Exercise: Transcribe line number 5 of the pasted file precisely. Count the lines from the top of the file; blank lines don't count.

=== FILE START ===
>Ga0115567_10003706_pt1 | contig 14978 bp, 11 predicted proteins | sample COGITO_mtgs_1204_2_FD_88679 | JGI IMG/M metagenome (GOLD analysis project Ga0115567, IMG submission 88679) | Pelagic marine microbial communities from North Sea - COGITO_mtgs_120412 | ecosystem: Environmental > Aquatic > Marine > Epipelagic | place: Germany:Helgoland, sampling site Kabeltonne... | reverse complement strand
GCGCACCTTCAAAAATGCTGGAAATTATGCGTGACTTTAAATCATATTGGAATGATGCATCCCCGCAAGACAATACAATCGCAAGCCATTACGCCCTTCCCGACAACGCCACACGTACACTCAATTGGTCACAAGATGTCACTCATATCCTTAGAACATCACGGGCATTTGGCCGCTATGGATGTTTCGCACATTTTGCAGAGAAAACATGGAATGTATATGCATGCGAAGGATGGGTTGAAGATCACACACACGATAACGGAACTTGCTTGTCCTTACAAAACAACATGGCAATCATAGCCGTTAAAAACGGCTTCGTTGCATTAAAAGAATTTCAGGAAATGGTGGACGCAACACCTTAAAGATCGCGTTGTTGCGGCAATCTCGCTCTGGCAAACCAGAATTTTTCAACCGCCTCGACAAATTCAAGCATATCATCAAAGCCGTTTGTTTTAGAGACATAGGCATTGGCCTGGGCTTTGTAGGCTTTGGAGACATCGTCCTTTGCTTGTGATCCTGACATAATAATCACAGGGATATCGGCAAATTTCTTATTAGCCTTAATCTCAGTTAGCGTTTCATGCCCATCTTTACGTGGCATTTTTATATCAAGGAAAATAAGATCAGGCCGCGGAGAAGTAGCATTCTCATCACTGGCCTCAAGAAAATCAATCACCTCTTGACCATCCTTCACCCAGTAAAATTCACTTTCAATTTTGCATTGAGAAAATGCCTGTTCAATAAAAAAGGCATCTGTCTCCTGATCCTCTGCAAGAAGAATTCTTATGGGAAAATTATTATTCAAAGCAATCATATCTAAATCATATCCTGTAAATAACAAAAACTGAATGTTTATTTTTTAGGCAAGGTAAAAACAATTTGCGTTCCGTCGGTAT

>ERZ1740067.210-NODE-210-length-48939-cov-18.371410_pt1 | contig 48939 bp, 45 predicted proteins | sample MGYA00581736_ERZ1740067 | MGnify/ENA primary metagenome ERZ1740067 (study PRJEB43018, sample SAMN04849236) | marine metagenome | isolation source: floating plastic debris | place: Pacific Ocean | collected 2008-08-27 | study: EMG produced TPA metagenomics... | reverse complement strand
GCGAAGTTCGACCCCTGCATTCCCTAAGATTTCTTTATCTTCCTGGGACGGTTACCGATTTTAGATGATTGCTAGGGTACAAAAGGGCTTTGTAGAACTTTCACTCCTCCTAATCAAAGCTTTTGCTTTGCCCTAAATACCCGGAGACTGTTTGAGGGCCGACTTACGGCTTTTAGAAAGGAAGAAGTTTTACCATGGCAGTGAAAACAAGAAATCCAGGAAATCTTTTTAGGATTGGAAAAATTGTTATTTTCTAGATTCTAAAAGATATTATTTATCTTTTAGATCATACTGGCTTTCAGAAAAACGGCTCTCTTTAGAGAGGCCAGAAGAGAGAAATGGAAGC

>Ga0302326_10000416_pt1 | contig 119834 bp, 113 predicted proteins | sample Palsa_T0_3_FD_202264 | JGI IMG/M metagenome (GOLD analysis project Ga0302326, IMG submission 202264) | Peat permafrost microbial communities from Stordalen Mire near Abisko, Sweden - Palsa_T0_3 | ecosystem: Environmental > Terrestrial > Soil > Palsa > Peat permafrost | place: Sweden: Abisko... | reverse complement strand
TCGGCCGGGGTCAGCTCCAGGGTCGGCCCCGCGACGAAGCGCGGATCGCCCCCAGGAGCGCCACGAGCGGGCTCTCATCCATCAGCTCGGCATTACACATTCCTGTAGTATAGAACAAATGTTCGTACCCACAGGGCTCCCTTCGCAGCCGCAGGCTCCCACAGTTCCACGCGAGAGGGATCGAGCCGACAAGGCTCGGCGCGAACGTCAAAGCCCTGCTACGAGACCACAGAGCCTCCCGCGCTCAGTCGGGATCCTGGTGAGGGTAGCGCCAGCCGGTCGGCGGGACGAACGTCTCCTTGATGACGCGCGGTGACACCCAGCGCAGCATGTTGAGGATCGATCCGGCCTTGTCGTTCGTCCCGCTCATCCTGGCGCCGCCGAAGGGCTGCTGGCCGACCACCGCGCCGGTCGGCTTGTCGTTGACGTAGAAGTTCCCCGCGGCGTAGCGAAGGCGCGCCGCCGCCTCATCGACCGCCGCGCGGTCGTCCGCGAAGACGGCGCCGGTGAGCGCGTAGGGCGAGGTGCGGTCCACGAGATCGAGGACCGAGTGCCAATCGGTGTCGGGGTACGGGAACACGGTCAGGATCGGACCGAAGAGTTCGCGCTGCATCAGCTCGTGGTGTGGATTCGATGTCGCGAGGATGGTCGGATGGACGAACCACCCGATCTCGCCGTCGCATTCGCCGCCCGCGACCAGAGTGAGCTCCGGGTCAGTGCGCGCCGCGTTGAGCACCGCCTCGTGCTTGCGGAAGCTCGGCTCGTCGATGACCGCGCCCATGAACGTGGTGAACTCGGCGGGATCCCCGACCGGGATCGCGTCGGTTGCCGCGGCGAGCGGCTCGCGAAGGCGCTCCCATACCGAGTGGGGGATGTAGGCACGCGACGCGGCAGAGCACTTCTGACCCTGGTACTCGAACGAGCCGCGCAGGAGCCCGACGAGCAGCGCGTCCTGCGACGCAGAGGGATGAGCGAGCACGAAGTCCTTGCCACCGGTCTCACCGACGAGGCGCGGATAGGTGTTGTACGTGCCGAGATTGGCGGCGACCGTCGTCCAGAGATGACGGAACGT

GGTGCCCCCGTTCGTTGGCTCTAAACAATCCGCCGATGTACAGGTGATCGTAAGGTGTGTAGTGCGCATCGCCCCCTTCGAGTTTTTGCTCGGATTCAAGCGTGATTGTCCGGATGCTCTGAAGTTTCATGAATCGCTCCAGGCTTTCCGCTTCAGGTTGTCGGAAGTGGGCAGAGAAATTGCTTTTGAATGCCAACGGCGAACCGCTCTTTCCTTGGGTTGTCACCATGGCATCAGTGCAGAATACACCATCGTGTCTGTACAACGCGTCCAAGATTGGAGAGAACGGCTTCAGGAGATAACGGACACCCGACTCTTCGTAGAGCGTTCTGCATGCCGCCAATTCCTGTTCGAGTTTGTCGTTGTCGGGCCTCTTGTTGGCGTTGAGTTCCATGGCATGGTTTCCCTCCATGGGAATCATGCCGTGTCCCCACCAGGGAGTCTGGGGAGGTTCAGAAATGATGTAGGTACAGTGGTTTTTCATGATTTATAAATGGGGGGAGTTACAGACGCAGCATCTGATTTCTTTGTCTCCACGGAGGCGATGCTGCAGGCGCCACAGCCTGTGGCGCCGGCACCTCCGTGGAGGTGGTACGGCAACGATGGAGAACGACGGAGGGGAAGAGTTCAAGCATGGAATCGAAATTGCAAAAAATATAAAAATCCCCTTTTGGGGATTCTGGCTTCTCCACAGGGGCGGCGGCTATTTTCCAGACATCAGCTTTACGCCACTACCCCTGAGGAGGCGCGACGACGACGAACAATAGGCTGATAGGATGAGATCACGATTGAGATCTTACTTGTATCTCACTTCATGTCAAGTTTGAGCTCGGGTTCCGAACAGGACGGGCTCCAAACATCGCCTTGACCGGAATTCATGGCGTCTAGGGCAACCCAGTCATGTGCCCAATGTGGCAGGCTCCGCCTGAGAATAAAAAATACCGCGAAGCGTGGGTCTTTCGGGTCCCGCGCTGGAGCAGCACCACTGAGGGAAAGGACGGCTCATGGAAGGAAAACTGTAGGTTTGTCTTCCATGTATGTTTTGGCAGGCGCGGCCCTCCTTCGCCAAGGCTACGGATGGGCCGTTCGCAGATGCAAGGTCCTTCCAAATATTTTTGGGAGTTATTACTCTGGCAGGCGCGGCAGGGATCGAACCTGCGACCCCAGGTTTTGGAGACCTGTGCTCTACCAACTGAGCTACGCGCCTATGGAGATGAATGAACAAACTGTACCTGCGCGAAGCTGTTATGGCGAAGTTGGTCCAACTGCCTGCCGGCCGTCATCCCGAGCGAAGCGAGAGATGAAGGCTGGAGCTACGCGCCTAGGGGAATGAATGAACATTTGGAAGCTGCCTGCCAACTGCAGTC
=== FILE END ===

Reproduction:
>Ga0302326_10000416_pt1 | contig 119834 bp, 113 predicted proteins | sample Palsa_T0_3_FD_202264 | JGI IMG/M metagenome (GOLD analysis project Ga0302326, IMG submission 202264) | Peat permafrost microbial communities from Stordalen Mire near Abisko, Sweden - Palsa_T0_3 | ecosystem: Environmental > Terrestrial > Soil > Palsa > Peat permafrost | place: Sweden: Abisko... | reverse complement strand